Wenli X.Chinese (Cantonese)
Chinese (Mandarin) China
Professional Chinese voice artist with more than 15 yrs experience! Have home st...
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Lorenzo W.Chinese (Cantonese) Hong Kong
I am a voice artist and actor based in Hong Kong. I am native in speaking Canton...
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Our Cantonese Voice Actors
No matter what type of project you’re working on, we have the perfect Cantonese voice actor for it. All our narrators are 100% vetted and can take on any project. Whether it’s:
Whatever the project – we have the perfect voice for you!
You can either work with the voice artist you choose directly on our platform, or for larger projects requiring closer monitoring and management, just have us take care of the entire process.
We can handle post-production work like:
- sync to picture
- adding sound effects
- mixing and mastering,
- embedding subtitles
- video editing
and just about anything pot-production!
Looking to add some production music? Visit our royalty-free music site for a huge selection of original and affordable tracks!
Feel absolutely free to contact us for more help and recommendations!
Cantonese Chinese voice overs: what you need to know
Cantonese is a variation of Chinese, spoken in Hong Kong, Macau and the southern Chinese regions of Guangdong and Guangxi. There are around 68 million native speakers.
Guangzhou became a cultural hub during the Song dynasty. In fact, it became the largest port in China with a trade network stretching as far as the Middle East. Cantonese became known as a prestige variety of Yue Chinese, known for opera and distinctive classical literature.
This meant that Cantonese became the Chinese language most used for interacting with the outside world, including the west.
After the Communist takeover in 1949, Standard Chinese (based on Mandarin) was introduced as the official language of the new state. Since then Cantonese has fulfilled a more regional role.
In mainland China, many people will speak both Cantonese and Mandarin. (Mandarin is the standardized form of Chinese promoted by the government since the start of the Communist era.) However, the two languages are not mutually intelligible.
Cantonese is part of the Yue family and differs from Mandarin in a few important ways. Although they are both tonal languages, Cantonese has six tones and the pitch of the voice communicates part of the meaning. In Mandarin, there are four tones, based on the direction of the voice, e.g. from lower to higher.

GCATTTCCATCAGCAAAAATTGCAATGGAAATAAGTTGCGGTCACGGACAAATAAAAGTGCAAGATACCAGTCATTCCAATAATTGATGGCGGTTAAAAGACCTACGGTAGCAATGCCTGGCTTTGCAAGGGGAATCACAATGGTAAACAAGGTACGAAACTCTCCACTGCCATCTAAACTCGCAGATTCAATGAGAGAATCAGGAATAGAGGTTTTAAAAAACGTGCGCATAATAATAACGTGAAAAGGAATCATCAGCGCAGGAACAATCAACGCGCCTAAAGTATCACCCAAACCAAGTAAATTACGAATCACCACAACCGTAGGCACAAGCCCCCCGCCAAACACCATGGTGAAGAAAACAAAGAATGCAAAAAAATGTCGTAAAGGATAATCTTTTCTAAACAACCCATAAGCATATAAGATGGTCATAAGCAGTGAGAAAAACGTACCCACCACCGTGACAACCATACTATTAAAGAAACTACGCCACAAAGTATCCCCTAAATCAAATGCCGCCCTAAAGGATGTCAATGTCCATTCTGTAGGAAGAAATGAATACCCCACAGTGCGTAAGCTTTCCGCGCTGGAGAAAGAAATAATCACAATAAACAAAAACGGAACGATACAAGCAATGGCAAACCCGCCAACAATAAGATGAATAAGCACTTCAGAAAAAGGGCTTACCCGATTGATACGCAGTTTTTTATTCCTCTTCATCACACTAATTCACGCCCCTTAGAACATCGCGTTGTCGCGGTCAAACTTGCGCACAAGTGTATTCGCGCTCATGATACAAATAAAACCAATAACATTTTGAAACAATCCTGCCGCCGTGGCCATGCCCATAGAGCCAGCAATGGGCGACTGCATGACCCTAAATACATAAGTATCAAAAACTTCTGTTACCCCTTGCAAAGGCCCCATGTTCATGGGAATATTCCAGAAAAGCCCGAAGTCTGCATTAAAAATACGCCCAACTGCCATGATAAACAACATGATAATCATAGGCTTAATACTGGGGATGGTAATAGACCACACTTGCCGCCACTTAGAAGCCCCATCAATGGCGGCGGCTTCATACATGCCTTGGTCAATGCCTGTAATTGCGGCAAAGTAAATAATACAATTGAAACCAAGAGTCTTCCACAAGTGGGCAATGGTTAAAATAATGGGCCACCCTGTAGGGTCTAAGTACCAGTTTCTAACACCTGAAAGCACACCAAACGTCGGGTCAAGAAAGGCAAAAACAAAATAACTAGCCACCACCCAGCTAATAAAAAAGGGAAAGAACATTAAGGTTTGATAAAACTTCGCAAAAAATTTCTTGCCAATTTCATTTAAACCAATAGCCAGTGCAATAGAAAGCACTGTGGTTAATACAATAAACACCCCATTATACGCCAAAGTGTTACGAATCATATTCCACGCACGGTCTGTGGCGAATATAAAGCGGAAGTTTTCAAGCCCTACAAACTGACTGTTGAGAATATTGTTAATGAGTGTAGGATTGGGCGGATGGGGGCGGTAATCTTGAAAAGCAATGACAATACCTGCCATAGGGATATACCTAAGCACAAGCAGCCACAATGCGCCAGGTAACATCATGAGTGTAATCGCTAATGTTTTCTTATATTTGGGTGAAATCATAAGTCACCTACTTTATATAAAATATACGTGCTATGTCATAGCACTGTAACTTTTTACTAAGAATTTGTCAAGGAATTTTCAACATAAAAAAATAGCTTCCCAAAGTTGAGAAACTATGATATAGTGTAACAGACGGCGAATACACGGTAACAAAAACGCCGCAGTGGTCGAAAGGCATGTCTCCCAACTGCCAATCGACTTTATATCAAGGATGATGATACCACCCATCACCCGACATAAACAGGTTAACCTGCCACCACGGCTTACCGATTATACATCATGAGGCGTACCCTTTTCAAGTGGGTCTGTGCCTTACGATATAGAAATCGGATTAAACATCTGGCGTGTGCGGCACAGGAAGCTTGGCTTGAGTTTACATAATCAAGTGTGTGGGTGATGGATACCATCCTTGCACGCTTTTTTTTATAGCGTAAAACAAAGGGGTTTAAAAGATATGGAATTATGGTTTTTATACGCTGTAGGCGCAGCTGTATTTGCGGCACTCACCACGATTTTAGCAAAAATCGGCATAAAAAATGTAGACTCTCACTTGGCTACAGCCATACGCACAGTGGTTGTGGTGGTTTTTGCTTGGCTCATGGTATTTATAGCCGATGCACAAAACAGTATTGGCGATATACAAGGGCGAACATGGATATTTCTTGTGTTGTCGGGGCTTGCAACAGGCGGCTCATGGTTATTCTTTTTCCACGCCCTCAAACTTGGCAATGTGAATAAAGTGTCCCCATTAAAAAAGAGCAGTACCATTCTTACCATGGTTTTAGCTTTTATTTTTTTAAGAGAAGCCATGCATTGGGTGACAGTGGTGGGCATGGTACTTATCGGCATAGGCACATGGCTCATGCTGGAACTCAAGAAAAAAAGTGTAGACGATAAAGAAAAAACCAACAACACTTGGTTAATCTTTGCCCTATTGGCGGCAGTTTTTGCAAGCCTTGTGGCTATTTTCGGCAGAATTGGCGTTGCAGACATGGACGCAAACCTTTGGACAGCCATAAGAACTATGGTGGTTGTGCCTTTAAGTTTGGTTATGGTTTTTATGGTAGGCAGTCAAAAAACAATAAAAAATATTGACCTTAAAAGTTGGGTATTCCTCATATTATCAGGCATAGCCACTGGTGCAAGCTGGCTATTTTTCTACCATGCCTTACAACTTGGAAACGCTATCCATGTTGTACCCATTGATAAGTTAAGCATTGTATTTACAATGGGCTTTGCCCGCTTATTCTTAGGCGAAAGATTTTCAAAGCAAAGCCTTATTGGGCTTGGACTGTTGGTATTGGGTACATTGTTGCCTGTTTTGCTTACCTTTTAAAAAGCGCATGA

Did you know:
Hong Kong uses traditional Chinese characters for writing. In mainland China, Cantonese and Mandarin are written in simplified characters. Simplified characters were introduced by the Communist era to increase literacy rates.
Accents and Voice Over Tips
Cantonese is named for the city of Canton, now Guangzhou. But the largest community of Cantonese speakers is now in Hong Kong. The accents from these regions are mutually intelligible with that from Macau.
Cantonese is part of the Yue family of languages. This family has several related dialects, including Taishanese and Huazhou. These dialects cannot easily be understood by all Cantonese speakers.
Several countries in south-east Asia have substantial Cantonese-speaking communities, including in Vietnam and Malaysia. In these countries, accents and usage may be influenced by national languages and loanwords.
Since the main Cantonese accents from Hong Kong and Guangzhou are the most common, they are usually a safe bet. However, it always pays to consider your target audience and what they’ll find easiest to understand.
Did you know:
Cantonese is the most commonly spoken form of Chinese by expats in North American and Europe.
Characters per minute
After translation from English, Cantonese texts will usually contract. Cantonese characters are dense in meaning, so they need to be read slowly. The rate of characters per minute is roughly equivalent to syllables per minute in English.
Many Asian languages don’t have the same word boundaries as European languages. So it’s better to plan your script in terms of characters, rather than words per minute. We would recommend an average rate of 200 characters per minute.
Please note that this rate should be adapted depending on the target audience and purpose of your video.